Pending sale to Nexstar Media Group and possible resale
On December 3, 2018, Irving, Texas-based Nexstar Media Group announced it would acquire the assets of Tribune Media for $6.4 billion in cash and debt. In the case of KSWB, reports preceding the purchase announcement stated that, as it did during the group's failed purchase by Sinclair, Fox Television Stations would seek to acquire certain Fox-affiliated stations owned by Tribune from the eventual buyer of that group.
The station's digital channel is multiplexed:
|Channel||Video||Aspect||PSIP Short Name||Programming|
|69.1||720p||16:9||KSWB||Main KSWB-TV programming / Fox|
|69.3||This TV||This TV|
Upon receiving the Fox affiliation, KSWB surpassed Syracuse, New York affiliate WSYT (which broadcast on UHF channel 68) as the highest channel allocation of any Fox station in the country (and was tied with Atlanta owned-and-operated station WUPA for the highest channel number of any CW affiliate during KSWB's two-year tenure with that network). Since the digital transition, it retains the highest PSIP channel number out of Fox's stations.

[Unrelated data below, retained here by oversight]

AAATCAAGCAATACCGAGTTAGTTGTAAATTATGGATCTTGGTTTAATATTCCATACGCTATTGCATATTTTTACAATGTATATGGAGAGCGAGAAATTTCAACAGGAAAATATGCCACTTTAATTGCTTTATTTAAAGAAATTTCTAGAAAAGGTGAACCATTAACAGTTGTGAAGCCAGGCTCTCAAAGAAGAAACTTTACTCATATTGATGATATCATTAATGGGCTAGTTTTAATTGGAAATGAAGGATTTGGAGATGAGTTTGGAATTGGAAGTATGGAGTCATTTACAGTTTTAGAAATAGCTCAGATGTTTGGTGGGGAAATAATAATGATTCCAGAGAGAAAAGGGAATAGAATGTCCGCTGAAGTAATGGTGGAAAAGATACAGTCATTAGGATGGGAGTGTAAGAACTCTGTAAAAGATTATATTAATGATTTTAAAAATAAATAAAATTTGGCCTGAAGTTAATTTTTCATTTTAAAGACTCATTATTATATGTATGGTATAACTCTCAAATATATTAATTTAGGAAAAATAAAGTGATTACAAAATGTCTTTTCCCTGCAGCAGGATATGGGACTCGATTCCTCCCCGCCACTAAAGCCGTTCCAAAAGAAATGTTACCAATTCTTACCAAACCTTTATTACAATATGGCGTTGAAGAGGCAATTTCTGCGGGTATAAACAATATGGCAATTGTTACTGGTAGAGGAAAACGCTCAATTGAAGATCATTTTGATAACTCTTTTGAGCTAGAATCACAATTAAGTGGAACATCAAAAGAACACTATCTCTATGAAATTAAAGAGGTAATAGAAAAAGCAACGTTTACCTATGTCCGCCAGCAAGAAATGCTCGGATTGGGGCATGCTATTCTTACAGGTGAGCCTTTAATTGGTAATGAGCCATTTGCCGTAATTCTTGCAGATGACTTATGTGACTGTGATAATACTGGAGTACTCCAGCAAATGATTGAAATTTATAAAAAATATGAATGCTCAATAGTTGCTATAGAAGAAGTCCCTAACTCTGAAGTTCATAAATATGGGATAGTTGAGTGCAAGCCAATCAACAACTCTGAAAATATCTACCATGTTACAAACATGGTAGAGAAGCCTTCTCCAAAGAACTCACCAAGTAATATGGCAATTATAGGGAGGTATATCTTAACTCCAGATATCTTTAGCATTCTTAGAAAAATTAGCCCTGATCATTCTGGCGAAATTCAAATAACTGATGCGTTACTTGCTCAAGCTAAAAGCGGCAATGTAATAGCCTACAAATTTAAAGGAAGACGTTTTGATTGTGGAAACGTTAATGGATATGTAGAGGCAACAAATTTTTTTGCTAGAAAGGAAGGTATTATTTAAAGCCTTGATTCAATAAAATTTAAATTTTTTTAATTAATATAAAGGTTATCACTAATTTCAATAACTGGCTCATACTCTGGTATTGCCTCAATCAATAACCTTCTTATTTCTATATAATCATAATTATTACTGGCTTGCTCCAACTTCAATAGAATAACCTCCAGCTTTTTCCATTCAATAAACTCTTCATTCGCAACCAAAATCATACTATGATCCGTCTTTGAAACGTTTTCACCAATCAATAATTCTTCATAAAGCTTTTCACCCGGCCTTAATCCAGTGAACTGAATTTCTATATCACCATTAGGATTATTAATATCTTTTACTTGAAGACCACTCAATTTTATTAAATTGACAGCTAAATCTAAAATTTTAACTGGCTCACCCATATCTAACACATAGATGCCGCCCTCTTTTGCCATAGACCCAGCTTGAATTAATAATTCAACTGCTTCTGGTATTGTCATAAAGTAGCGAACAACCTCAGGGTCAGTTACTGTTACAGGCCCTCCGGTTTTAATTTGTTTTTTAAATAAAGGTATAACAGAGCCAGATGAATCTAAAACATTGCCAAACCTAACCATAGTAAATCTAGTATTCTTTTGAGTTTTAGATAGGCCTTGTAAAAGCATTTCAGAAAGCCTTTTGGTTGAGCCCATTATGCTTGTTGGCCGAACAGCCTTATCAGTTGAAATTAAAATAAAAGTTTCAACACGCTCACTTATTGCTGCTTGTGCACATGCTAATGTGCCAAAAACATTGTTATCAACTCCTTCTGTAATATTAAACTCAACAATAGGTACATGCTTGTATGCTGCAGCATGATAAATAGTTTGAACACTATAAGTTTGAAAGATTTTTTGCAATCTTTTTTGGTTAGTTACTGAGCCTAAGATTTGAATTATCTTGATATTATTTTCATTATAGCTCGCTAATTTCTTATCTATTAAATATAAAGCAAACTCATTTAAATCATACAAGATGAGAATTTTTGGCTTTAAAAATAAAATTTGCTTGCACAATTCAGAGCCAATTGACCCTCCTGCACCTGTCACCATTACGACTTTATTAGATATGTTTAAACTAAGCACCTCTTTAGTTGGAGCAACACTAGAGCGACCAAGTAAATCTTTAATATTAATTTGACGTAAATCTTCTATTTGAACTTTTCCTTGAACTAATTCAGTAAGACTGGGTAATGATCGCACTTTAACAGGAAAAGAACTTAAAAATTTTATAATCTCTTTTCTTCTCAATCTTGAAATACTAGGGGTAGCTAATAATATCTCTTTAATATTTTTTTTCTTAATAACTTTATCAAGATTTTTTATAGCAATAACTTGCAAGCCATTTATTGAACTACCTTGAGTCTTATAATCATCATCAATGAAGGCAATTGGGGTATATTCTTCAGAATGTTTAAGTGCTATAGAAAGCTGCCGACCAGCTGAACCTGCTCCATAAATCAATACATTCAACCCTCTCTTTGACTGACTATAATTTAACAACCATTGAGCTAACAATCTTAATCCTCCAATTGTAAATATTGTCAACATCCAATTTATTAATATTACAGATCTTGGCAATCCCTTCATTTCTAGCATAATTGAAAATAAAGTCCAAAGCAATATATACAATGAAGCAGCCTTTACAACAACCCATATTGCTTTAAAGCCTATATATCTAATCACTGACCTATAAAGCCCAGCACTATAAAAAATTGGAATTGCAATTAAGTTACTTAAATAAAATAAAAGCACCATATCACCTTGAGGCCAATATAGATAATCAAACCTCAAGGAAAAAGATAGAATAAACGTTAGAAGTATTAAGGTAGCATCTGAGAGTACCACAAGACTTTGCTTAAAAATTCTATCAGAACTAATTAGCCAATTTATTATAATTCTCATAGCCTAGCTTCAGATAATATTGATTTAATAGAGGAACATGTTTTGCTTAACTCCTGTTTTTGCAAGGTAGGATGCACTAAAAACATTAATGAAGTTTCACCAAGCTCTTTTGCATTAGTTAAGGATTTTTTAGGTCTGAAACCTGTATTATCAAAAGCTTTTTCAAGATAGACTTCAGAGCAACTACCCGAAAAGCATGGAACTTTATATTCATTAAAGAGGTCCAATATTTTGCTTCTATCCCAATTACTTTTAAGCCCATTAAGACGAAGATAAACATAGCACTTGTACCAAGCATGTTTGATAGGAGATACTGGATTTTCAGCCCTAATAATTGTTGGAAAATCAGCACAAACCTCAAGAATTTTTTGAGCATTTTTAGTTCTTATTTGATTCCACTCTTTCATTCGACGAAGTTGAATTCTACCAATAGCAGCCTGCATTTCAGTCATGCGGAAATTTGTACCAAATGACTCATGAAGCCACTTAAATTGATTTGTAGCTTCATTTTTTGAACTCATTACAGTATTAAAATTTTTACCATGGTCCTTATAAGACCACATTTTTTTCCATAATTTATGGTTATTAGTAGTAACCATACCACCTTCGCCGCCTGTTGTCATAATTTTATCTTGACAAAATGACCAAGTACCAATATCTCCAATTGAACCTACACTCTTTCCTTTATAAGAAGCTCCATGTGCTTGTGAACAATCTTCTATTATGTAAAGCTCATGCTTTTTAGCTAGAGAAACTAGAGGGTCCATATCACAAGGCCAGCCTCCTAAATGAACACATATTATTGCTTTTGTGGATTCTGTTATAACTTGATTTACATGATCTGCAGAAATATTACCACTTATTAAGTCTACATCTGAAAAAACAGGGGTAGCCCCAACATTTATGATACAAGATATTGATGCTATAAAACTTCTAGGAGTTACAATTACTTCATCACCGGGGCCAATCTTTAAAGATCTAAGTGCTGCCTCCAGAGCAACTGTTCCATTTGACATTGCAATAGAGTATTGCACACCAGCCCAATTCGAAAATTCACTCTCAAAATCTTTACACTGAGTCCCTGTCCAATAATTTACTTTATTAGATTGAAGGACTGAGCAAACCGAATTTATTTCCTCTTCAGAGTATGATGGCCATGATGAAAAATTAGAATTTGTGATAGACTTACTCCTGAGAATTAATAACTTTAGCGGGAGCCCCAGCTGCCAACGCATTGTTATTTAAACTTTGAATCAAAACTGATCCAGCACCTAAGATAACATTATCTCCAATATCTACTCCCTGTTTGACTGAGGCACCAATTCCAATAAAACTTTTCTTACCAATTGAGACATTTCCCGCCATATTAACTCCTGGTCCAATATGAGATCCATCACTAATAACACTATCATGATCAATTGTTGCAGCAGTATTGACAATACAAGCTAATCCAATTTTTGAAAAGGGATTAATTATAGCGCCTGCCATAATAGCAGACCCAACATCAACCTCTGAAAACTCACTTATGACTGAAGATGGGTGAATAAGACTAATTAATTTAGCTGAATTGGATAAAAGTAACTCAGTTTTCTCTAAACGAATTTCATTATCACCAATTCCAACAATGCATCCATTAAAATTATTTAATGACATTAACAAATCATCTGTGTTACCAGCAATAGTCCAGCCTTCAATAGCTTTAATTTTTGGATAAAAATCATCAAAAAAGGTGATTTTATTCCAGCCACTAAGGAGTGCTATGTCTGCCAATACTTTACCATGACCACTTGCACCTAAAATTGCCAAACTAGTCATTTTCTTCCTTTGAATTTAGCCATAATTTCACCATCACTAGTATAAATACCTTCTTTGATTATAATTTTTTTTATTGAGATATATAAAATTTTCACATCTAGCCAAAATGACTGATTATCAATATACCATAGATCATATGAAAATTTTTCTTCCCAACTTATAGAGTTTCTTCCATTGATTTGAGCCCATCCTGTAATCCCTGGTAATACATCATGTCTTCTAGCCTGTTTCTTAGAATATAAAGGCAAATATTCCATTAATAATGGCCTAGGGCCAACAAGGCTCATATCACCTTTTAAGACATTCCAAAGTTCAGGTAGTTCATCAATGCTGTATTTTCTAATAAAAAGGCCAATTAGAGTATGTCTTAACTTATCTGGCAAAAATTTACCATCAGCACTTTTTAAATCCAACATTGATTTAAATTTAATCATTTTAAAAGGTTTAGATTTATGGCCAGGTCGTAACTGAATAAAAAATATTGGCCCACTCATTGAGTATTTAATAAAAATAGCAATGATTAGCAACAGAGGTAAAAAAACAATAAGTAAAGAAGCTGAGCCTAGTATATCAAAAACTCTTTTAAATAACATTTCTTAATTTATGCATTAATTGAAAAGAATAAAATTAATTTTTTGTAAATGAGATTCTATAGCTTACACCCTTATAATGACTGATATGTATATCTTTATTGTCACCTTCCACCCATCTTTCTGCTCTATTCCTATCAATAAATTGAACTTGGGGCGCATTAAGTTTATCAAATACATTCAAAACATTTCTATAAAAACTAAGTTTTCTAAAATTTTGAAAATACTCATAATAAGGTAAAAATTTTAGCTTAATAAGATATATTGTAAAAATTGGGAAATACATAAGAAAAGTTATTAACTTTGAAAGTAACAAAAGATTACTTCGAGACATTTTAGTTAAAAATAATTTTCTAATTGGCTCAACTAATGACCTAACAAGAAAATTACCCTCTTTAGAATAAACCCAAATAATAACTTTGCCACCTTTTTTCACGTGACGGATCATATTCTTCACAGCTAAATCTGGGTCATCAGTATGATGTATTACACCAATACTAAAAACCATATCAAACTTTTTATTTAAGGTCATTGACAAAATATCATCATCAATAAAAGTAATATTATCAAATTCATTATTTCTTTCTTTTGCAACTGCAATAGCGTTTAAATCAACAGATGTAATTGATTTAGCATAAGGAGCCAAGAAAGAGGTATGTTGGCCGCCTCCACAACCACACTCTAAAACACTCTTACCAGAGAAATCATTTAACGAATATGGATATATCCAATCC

On October 1, 2010, the station began to carry This TV on its second digital subchannel, the first time since a short-lived affiliation with The Tube Music Network prior to that service ending operations in October 2007 that KSWB had carried a digital subchannel. The station then added the Tribune-owned classic television service Antenna TV to a new 69.3 subchannel upon that network's January 1, 2011 debut.
KSWB shut down its analog signal, over UHF channel 69, on February 17, 2009, the original target date in which full-power television stations in the United States were to transition from analog to digital broadcasts under federal mandate (which was later pushed back five months to June 12, 2009). The station's digital signal remained on its pre-transition UHF channel 19. Through the use of PSIP, digital television receivers display the station's virtual channel as its former UHF analog channel 69, which was among the high band UHF channels (52-69) that were removed from broadcasting use as a result of the transition.
KSWB-TV presently broadcasts 54¾ hours of locally produced newscasts each week (with 10¼ hours on weekdays and 1¾ hours each on Saturdays and Sundays); in addition, the station produces the 15-minute sports highlight program Fox 5 Sports Final, which airs every night at 10:45 p.m.